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A female clinician in a white lab coat is in a lab standing in front of a 3D printing machine. She is holding a 3D printed model of a heart.
100% devoted to being the first health system to 3D print your cure
From 3D printing prototypes to printing one-of-a-kind models, Northwell's automated 3D printing lab is creating state-of-the-art, personalized treatments for patients across our health system. It's the future of medicine—and we're leading the way.

At Northwell Health, we're dedicated to transforming the way we provide care through advanced medical imaging and innovative 3D printing.

3D printing is astonishing technology that allows us to produce a three-dimensional object from a digital 3D file, such as a computer-aided design (CAD) drawing or a CT/MRI scan. This enables us to create devices that are matched to a patient’s anatomy (patient-specific devices) or devices with very complex internal structures. 3D printing is currently utilized within Northwell's Orthopedics, Dentistry, Plastics, ENT, Thoracic Surgery, Radiology and Neurosurgery departments, as the models they produce can provide a better understanding of anatomical structures and pathologies within various specialties.

Anatomical models

3D-printed, patient-specific anatomical models provide a highly detailed visual perspective that you can‘t achieve with 2D sliced MRI/CT models—and they can be created in as little as a day. They are invaluable to our clinical professionals, as they provide the ability to interact in a learning environment with real case studies—demonstrating a prognosis and comparing it with the outcome. These models can be used during consultations with patients and their families when explaining conditions, for prosthesis testing, and to enable clinical and surgical teams to evaluate better treatment decisions and plan procedures more accurately.

Types of anatomical models include:

  • Tumor resection models — These can be used to clearly highlight the tumor and surrounding tissue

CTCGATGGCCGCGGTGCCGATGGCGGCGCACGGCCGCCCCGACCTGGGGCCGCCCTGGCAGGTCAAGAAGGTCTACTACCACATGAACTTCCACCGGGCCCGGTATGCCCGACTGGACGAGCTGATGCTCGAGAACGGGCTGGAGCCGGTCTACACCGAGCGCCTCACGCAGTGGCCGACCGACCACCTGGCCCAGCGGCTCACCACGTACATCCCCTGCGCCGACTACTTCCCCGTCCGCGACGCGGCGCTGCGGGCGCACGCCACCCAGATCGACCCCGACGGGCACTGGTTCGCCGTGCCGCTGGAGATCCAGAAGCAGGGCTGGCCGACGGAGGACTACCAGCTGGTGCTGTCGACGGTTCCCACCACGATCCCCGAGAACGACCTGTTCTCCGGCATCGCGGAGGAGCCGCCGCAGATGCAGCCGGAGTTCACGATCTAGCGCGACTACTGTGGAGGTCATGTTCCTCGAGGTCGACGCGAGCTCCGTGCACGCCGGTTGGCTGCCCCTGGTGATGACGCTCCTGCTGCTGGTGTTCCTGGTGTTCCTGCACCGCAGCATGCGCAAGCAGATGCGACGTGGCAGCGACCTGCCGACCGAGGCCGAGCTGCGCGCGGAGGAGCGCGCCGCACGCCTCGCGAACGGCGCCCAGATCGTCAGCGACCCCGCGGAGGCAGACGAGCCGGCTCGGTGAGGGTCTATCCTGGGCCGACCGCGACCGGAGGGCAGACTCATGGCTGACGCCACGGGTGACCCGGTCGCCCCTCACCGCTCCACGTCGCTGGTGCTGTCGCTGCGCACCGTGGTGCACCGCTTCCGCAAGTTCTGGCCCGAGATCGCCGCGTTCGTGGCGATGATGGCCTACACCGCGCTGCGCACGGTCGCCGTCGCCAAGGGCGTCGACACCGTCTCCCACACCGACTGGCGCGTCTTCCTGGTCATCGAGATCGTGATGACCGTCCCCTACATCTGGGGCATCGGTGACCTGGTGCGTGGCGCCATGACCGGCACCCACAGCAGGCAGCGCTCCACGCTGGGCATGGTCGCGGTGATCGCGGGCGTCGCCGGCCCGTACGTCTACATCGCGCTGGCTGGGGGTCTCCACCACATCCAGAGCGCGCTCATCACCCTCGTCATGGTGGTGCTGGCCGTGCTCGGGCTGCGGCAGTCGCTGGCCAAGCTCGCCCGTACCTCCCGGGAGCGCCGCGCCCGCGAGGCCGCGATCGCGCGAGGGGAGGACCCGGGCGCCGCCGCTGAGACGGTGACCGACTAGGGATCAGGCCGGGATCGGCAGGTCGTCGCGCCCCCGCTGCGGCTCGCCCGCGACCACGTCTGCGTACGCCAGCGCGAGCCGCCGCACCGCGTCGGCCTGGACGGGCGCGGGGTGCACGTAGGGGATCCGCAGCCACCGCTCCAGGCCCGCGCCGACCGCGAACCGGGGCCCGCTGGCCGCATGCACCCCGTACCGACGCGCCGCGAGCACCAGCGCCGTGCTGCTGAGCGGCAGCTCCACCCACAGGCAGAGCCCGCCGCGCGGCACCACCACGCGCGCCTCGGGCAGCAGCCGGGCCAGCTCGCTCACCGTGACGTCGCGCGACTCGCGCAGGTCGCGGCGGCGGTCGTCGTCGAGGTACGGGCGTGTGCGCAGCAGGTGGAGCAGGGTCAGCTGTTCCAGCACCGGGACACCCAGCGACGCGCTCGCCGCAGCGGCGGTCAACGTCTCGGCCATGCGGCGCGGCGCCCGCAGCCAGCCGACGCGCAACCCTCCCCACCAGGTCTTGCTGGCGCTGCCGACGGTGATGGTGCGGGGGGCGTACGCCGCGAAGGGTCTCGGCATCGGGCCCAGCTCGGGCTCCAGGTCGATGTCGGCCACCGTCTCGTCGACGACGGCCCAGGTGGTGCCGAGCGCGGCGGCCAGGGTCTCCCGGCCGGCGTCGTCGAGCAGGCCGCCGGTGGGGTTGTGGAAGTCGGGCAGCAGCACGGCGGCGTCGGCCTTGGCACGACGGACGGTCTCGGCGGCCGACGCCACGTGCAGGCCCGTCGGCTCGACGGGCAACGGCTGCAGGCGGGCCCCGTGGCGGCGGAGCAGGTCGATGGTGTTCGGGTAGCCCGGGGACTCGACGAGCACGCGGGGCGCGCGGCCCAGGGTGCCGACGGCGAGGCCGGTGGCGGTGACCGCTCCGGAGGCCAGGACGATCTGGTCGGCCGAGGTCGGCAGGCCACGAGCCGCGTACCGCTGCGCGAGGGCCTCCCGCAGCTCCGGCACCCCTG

• Orthopedic models — These are built from materials that are bone-like, which can be used for presurgery measuring and medical device adjustments
  • Vascular models — These can be printed to identify abnormalities in the organ, tumors, blood flow, sliced chambers, valves, muscle tissue, calcified tissue and more
  • Dentistry — In the age of digital dentistry, we are able to provide 3D printed dental appliances and more to our in-house dentists

Our state-of-the-art, automated 3D printing lab means precise, personalized care for our patients—and it's changing the future of medicine.


A drawing and a white model of a human ear are shown on white background
3D printing possibilities

Hear Northwell's Dr. Todd Goldstein talk about 3D printing and all the amazing ways the health system is using it to improve lives and push medicine forward.


We brought together world-class resources in prosthetics, aerospace and 3D printing to create a first-of-its-kind amphibious prosthetic leg—returning an injured veteran to the water so he could swim with his kids.

Learn more

Frequently asked questions

How do 3D printers work?

3D printers create solid objects by building up thin layers of material (such as different types of plastic); think of a normal printer printing a “stack” of paper but in a predefined shape—it can be solid or hollow, and sometimes needs support scaffolding to hold up pieces of the print when printing.

What materials are used in 3D printing?

There are many different kinds of materials and technologies used in 3D printing. Some are:

  • Plastic — uses a nozzle like a glue gun to melt plastic into thin filaments that are layered (aka thermoplastic extrusion, fused deposition)
  • Binder jetting — uses a bed of plaster powder where an inket-style print head lays down binding solution (similar to superglue); alternates layers of powder and binder
  • Metal — many ways to use different metals, can use heat, lasers, electron beams
  • Stereolithography — uses resin that is layered and cured by lasers or lights

What kinds of 3D printing advancements have been made in medicine?

When it comes to 3D printing, we believe the possibilities are endless. Things that have been 3D printed—which are shaping the future of medicine—include prosthetics, tissues, pharmaceutical drugs, anatomical models, bone, heart valves, ear cartilage, medical equipment, synthetic skin, organs and more.


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